The recent pandemic threw the South African banking sector a curveball, causing prices to tumble and creating new opportunities for patient, long-term investors. Siphesihle Zwane discusses the green shoots emerging at Nedbank and explains why they may reward investors who have enough conviction to stay the course.
Banks have a highly geared business model, taking in clients’ deposits and lending them out with little equity relative to the size of the lending. Periods of economic stress bring the quality of lending to the fore, and present opportunities to apply our long-term-orientated, valuation-focused process to invest in banks at a discount to our assessment of fair value.
Nedbank is the largest funder in the local commercial property market, funding the purchase and development of malls, offices and warehouses. The pandemic triggered lockdown restrictions on trading and a shift towards a greater number of employees working from home. These developments have deeply impacted Nedbank’s clients, creating the perception of heightened risk compared to the rest of the banking industry.
As valuation-focused investors, we look for companies where market expectations mirror recent trends despite evidence of green shoots.
While the risks to Nedbank’s balance sheet have increased over the last two years, we believe the business should be able to handle them, in most scenarios, with improving results from its retail bank providing additional upside.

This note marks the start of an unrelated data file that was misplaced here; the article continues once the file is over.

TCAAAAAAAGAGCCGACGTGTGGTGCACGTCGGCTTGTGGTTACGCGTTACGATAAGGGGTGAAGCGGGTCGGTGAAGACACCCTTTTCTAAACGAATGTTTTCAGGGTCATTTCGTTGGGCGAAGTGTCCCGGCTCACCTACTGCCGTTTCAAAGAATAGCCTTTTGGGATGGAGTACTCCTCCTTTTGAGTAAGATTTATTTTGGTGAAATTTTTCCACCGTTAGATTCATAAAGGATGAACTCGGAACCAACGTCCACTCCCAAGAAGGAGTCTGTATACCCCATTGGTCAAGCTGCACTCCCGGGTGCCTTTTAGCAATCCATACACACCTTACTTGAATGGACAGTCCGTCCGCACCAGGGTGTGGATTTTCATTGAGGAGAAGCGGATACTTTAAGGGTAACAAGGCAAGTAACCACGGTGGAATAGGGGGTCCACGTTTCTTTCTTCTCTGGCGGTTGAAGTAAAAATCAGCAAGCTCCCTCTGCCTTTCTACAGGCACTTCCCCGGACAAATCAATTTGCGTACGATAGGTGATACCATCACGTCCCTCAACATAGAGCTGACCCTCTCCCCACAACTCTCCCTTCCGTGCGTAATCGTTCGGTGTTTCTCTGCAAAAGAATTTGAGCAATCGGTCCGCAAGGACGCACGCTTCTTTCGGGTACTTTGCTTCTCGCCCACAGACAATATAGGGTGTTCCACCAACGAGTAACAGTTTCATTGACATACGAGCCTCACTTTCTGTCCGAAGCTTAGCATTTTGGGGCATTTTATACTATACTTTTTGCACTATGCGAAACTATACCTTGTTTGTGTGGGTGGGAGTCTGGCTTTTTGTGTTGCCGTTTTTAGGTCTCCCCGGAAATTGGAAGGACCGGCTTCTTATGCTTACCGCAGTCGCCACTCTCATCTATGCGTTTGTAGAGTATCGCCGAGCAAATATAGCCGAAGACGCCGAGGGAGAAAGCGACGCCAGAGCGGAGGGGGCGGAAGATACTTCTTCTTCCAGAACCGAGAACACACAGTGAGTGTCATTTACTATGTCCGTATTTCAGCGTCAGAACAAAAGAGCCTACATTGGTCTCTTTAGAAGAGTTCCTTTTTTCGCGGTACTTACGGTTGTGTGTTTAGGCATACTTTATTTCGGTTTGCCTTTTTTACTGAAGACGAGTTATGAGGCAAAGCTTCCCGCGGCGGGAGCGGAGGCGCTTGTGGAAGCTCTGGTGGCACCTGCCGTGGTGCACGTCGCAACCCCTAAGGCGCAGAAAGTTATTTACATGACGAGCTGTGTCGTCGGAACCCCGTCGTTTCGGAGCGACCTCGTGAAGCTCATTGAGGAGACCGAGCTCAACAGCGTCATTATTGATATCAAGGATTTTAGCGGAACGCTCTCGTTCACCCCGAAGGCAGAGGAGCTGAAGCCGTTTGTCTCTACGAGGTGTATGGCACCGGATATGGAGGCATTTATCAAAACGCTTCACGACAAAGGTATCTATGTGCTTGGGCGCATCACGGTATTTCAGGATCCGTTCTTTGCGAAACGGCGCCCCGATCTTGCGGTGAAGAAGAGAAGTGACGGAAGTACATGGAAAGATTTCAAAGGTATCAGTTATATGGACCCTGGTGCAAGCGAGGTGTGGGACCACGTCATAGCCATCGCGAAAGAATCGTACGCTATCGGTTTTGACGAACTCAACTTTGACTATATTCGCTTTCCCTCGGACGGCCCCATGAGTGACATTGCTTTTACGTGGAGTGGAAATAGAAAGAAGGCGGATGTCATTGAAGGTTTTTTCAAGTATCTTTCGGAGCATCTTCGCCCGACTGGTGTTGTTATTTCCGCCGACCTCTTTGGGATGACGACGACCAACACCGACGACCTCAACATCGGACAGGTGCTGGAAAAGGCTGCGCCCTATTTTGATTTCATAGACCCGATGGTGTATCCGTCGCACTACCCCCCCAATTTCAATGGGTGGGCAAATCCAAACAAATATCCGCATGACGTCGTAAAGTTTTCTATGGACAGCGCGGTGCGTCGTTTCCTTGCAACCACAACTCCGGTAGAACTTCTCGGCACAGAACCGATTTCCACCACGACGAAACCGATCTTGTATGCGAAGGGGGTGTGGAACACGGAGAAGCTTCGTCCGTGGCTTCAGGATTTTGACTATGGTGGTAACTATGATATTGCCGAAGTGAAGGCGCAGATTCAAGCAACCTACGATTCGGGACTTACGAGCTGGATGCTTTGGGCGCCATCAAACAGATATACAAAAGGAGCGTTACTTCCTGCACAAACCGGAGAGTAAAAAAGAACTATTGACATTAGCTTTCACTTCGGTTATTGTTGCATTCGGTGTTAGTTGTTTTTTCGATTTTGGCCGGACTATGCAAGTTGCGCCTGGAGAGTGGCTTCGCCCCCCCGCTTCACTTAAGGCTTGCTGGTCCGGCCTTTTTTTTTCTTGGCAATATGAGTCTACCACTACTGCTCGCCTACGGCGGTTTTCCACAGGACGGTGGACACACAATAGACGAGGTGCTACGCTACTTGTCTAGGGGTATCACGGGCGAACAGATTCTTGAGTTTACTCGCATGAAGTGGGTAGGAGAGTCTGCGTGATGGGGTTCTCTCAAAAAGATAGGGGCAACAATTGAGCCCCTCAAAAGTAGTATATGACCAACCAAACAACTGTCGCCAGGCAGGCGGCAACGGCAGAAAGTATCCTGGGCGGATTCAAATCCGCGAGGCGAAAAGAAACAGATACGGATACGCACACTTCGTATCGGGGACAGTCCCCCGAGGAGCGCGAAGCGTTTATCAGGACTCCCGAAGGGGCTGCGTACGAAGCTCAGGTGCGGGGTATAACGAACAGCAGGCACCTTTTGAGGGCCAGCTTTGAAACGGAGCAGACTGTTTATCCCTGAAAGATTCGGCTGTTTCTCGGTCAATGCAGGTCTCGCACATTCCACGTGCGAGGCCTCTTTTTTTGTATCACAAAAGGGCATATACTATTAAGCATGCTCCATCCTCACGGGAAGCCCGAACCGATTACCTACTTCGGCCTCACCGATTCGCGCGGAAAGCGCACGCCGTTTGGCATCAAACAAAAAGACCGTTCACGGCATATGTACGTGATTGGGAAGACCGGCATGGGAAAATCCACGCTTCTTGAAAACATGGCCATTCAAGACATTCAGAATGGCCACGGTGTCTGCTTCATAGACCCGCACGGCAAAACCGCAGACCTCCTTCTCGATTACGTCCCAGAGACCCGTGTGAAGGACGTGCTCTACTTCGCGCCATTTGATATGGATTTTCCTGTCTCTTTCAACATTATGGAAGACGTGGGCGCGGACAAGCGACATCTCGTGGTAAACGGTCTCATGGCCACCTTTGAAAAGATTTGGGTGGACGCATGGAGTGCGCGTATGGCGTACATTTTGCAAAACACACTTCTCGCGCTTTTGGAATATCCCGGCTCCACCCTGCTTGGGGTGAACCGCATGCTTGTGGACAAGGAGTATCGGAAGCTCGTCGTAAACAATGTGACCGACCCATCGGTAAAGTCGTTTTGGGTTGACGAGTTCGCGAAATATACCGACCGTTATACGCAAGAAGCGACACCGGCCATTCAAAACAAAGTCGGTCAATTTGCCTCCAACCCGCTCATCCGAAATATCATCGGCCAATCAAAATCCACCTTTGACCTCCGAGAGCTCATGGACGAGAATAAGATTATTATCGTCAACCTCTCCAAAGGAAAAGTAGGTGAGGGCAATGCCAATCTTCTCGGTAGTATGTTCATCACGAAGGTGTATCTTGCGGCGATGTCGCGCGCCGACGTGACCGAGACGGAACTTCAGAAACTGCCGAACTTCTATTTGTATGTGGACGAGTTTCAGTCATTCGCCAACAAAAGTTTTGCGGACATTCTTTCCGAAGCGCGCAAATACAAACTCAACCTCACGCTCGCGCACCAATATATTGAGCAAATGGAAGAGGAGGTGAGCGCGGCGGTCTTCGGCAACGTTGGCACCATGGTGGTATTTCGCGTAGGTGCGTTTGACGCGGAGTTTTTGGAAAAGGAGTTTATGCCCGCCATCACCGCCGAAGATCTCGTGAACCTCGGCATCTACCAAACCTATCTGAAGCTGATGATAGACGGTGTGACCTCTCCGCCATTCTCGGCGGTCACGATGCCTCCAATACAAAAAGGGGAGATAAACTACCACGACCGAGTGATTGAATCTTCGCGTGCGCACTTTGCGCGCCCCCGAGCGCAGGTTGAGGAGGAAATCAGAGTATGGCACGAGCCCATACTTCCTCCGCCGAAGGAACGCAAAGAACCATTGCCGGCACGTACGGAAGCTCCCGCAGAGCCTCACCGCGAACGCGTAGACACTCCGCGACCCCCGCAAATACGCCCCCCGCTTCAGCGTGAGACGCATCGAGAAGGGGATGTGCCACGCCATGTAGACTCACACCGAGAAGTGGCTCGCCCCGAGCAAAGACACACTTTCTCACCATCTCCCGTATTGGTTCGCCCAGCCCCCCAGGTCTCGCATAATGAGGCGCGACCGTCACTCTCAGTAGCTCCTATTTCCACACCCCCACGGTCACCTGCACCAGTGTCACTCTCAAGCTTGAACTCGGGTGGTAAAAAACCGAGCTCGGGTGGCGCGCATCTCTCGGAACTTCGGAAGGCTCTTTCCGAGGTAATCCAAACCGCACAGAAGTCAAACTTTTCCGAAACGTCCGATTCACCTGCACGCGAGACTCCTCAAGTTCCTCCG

Assessing commercial property balance sheet risks
When assessing balance sheet risks of commercial property lending, we consider the risk of non-payment, the quality of the assets backing the lending, and what larger-than-normal credit losses would mean for the overall business. In the case of Nedbank, the following risks remain well covered:
- Liquidity constraints: While the sharp restrictions in 2020 could have created a liquidity crunch, swift reaction from the South African Reserve Bank (SARB) in the form of lowering the benchmark interest rate by 300 basis points and loosening capital and liquidity requirements gave banks and businesses the ability to better handle lower cash flows. At peak restrictions, collections from tenants fell to 67% in April 2020, with listed property funds’ pre-interest earnings able to cover 2x the interest due.
- Asset losses: The portfolio’s loan-to-value ratio is 53%, which means the assets can lose more than half of their value before the bank makes a loss on collateral at a portfolio level.
- Capital requirements: Post-global financial crisis (GFC) regulations have meant banks hold more capital. This capital acts as a cushion against balance sheet shocks. At current levels, credit impairments as a percentage of lending would have to be more than 1.8x the COVID-19 peak and almost 2x the GFC highs for the business to wipe out all capital in excess of the SARB’s minimum requirements.
The overall property market
The overall property financing market is large, with Nedbank carrying a greater share of the commercial space, and a lower share of the overall market including home loans, as seen in Graph 1. It is not obvious that commercial property is riskier than residential property, with the latter experiencing higher economic sensitivity.
Currently, Nedbank’s average home loan balance is 79% of property values, compared to 53% in commercial financing. The typical new home loan is currently made at more than 90% loan-to-value, meaning that clients contribute less than R10 for every R100 of the home’s value.